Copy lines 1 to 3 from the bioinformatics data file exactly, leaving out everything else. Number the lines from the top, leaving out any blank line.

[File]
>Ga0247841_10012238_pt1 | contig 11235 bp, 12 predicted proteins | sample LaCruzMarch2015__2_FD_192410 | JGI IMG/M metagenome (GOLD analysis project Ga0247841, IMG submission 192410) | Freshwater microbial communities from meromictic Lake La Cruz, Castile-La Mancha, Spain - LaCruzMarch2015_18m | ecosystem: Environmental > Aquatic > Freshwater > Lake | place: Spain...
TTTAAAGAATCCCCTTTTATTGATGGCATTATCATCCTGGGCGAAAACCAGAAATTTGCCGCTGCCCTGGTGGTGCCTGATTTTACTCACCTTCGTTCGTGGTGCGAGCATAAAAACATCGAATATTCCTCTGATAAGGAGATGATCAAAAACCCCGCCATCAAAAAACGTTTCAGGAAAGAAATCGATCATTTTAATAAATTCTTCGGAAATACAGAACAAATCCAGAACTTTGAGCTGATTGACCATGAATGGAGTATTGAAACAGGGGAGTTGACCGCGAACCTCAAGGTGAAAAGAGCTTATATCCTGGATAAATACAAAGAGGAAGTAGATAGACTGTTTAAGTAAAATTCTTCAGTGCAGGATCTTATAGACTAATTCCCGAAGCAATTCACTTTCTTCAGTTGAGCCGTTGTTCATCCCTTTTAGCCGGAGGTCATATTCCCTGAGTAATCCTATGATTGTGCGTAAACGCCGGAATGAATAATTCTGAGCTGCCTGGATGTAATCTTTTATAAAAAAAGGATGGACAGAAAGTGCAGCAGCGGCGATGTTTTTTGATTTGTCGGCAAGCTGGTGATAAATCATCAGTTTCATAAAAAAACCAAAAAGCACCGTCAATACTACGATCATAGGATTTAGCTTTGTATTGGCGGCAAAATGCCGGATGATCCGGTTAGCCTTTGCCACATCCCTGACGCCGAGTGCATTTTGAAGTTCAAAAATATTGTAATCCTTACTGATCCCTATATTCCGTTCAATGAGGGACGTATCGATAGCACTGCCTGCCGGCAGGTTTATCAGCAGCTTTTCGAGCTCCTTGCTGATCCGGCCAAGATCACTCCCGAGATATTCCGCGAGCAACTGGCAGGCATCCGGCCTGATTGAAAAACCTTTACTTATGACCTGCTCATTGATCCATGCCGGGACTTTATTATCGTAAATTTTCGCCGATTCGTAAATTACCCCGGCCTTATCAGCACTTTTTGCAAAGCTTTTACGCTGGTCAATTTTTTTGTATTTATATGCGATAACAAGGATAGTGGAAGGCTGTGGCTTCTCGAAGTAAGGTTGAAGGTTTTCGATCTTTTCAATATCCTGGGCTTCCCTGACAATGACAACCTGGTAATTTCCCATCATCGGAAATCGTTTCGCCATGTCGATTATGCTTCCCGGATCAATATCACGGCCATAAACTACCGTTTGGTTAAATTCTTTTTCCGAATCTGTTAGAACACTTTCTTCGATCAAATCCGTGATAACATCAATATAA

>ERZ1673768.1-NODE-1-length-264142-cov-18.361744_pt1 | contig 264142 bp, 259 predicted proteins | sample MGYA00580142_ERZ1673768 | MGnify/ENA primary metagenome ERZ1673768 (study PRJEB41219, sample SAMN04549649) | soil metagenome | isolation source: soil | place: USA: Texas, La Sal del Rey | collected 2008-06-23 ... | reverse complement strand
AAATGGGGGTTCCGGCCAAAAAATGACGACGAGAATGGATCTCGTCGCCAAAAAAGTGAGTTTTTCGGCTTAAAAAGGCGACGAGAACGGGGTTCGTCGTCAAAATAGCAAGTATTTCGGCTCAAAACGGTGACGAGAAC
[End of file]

>Ga0247841_10012238_pt1 | contig 11235 bp, 12 predicted proteins | sample LaCruzMarch2015__2_FD_192410 | JGI IMG/M metagenome (GOLD analysis project Ga0247841, IMG submission 192410) | Freshwater microbial communities from meromictic Lake La Cruz, Castile-La Mancha, Spain - LaCruzMarch2015_18m | ecosystem: Environmental > Aquatic > Freshwater > Lake | place: Spain...
TTTAAAGAATCCCCTTTTATTGATGGCATTATCATCCTGGGCGAAAACCAGAAATTTGCCGCTGCCCTGGTGGTGCCTGATTTTACTCACCTTCGTTCGTGGTGCGAGCATAAAAACATCGAATATTCCTCTGATAAGGAGATGATCAAAAACCCCGCCATCAAAAAACGTTTCAGGAAAGAAATCGATCATTTTAATAAATTCTTCGGAAATACAGAACAAATCCAGAACTTTGAGCTGATTGACCATGAATGGAGTATTGAAACAGGGGAGTTGACCGCGAACCTCAAGGTGAAAAGAGCTTATATCCTGGATAAATACAAAGAGGAAGTAGATAGACTGTTTAAGTAAAATTCTTCAGTGCAGGATCTTATAGACTAATTCCCGAAGCAATTCACTTTCTTCAGTTGAGCCGTTGTTCATCCCTTTTAGCCGGAGGTCATATTCCCTGAGTAATCCTATGATTGTGCGTAAACGCCGGAATGAATAATTCTGAGCTGCCTGGATGTAATCTTTTATAAAAAAAGGATGGACAGAAAGTGCAGCAGCGGCGATGTTTTTTGATTTGTCGGCAAGCTGGTGATAAATCATCAGTTTCATAAAAAAACCAAAAAGCACCGTCAATACTACGATCATAGGATTTAGCTTTGTATTGGCGGCAAAATGCCGGATGATCCGGTTAGCCTTTGCCACATCCCTGACGCCGAGTGCATTTTGAAGTTCAAAAATATTGTAATCCTTACTGATCCCTATATTCCGTTCAATGAGGGACGTATCGATAGCACTGCCTGCCGGCAGGTTTATCAGCAGCTTTTCGAGCTCCTTGCTGATCCGGCCAAGATCACTCCCGAGATATTCCGCGAGCAACTGGCAGGCATCCGGCCTGATTGAAAAACCTTTACTTATGACCTGCTCATTGATCCATGCCGGGACTTTATTATCGTAAATTTTCGCCGATTCGTAAATTACCCCGGCCTTATCAGCACTTTTTGCAAAGCTTTTACGCTGGTCAATTTTTTTGTATTTATATGCGATAACAAGGATAGTGGAAGGCTGTGGCTTCTCGAAGTAAGGTTGAAGGTTTTCGATCTTTTCAATATCCTGGGCTTCCCTGACAATGACAACCTGGTAATTTCCCATCATCGGAAATCGTTTCGCCATGTCGATTATGCTTCCCGGATCAATATCACGGCCATAAACTACCGTTTGGTTAAATTCTTTTTCCGAATCTGTTAGAACACTTTCTTCGATCAAATCCGTGATAACATCAATATAA

>ERZ1673768.1-NODE-1-length-264142-cov-18.361744_pt1 | contig 264142 bp, 259 predicted proteins | sample MGYA00580142_ERZ1673768 | MGnify/ENA primary metagenome ERZ1673768 (study PRJEB41219, sample SAMN04549649) | soil metagenome | isolation source: soil | place: USA: Texas, La Sal del Rey | collected 2008-06-23 ... | reverse complement strand